|Does it go beyond the door?|
Again – in theory – prisoners’ interactions with professionals working in prisons, including doctors, nurses and psychiatric staff, should be treated in the same way as in the local health centre or clinic in the community. While certain types of information sharing are permissible (particularly to protect the vulnerable or children at risk) I think it is fair to say that most of us would take a very dim view of a local GP or nurse who chose to write a sensational ‘treat and tell’ book exposing our confidential medical information to the wider world, or even in a tabloid newspaper, especially when the patients are identified by their real names.
|HMP Altcourse - a G4S prison|
Reading the article – although not the book (which I am also not naming as I don’t feel I should be giving it the oxygen of further publicity) – I was struck with a sense that this is clinical information that really shouldn’t be in the public domain. This is not only because of the potential impact on the prisoner concerned, but also because of the likelihood that the newspaper coverage will come to the attention of the victim’s family. Details of a particularly grisly crime, including photos of both the prisoner and the victim, are included in the article.
|Healthcare: behind bars|
There would be serious ethical issues involved even if every prisoner mentioned in such a publication had given free consent, yet I very much doubt that this was obtained, let alone permission from the families of victims involved in specific crimes. Perhaps if names had been changed or anonymised, the potential breaches of trust might have been largely avoided, yet it is clear that real names and specific offences are being described in gory detail.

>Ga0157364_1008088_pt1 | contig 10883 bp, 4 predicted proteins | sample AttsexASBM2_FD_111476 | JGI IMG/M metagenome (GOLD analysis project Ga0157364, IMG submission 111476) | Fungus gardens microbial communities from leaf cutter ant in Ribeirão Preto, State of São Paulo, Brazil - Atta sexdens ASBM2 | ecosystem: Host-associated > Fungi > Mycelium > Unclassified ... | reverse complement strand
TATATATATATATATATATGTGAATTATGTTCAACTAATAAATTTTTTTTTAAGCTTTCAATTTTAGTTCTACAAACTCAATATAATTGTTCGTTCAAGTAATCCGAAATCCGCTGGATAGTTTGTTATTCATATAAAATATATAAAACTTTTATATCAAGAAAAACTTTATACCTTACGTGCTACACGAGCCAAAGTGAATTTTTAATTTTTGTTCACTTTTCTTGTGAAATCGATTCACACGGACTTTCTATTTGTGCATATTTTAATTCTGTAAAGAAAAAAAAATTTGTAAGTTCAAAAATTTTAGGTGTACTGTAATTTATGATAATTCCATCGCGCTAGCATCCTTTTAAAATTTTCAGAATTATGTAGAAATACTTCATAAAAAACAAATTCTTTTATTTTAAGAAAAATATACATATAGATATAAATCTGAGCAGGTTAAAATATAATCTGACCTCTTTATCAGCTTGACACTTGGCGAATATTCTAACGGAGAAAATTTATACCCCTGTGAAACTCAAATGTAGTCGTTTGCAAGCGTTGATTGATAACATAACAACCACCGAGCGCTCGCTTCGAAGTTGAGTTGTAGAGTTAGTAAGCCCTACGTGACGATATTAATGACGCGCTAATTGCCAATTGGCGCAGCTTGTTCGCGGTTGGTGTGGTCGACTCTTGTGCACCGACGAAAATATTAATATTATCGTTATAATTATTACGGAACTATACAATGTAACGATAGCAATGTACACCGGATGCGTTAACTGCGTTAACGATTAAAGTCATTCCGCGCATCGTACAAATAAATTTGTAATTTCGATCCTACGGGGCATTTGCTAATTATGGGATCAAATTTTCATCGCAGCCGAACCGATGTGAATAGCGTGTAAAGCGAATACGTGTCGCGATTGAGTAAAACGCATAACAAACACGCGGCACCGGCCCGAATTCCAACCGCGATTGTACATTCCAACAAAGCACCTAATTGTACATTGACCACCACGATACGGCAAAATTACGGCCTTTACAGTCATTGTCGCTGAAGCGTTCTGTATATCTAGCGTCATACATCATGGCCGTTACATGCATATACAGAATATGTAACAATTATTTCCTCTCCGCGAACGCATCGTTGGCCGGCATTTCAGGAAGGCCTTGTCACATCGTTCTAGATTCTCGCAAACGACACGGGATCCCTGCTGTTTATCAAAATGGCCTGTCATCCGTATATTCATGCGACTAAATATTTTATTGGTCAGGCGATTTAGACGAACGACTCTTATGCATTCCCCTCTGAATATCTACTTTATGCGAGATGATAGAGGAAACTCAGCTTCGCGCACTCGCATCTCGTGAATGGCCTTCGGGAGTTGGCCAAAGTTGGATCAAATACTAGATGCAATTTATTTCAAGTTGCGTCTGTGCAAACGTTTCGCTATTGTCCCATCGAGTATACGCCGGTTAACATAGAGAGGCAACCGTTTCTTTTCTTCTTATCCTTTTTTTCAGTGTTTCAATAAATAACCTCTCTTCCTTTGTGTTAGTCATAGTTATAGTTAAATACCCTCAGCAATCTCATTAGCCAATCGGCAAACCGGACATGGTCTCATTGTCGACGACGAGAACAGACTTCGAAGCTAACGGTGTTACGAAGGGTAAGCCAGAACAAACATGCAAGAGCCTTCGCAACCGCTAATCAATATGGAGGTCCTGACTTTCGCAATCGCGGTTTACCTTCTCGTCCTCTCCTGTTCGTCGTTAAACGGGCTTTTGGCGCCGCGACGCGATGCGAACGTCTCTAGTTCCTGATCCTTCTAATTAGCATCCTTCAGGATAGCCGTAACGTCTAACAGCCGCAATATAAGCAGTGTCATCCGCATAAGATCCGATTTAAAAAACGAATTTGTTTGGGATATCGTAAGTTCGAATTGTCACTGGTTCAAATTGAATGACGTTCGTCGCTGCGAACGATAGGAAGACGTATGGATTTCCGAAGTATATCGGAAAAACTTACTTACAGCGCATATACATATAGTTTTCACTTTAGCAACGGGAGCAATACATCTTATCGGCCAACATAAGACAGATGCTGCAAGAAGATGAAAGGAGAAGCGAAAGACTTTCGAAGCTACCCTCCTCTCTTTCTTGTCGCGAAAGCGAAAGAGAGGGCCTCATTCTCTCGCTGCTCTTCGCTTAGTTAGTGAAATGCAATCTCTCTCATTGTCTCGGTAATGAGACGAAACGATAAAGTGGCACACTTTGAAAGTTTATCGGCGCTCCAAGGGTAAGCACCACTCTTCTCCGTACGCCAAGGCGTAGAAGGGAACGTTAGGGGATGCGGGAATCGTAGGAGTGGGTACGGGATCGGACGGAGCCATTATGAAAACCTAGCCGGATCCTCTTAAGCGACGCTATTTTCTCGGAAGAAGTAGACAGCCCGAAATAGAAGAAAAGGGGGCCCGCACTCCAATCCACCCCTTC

In my view the publication of this book – and others like it – are a serious indictment both of our present prison system and of the professional bodies that are supposed to regulate staff members that provide medical and clinical care to prisoners. I believe strongly that this duty of care and confidentiality should not cease when either a prisoner is released or a healthcare professional retires. Surely this should be reflected in staff employment contracts?
|Asking the right questions|
I recall that when I was in prison I was asked by a healthcare department to sign a document giving my permission for the sharing of my medical data with the prison authorities. I declined, not because I had anything I wished to conceal about my own health but because no one could explain why this access would be of any specific benefit to me. Indeed, I have come across cases where the sharing of prisoners’ medical information - for example a diagnosis of autism - has impacted negatively on indeterminate sentenced inmates’ chances of parole.
|Let's talk about medical ethics|
Surely at a time when we have a well documented mental health crisis across our prison estate, any publication that further undermines the very fragile relationship of trust between prisoners and prison medical staff should be a matter of concern for the Ministry of Justice and for the wider prison service. So, will any action be taken to be prevent unauthorised disclosure of clinical data? I’m afraid I’m not taking a deep breath.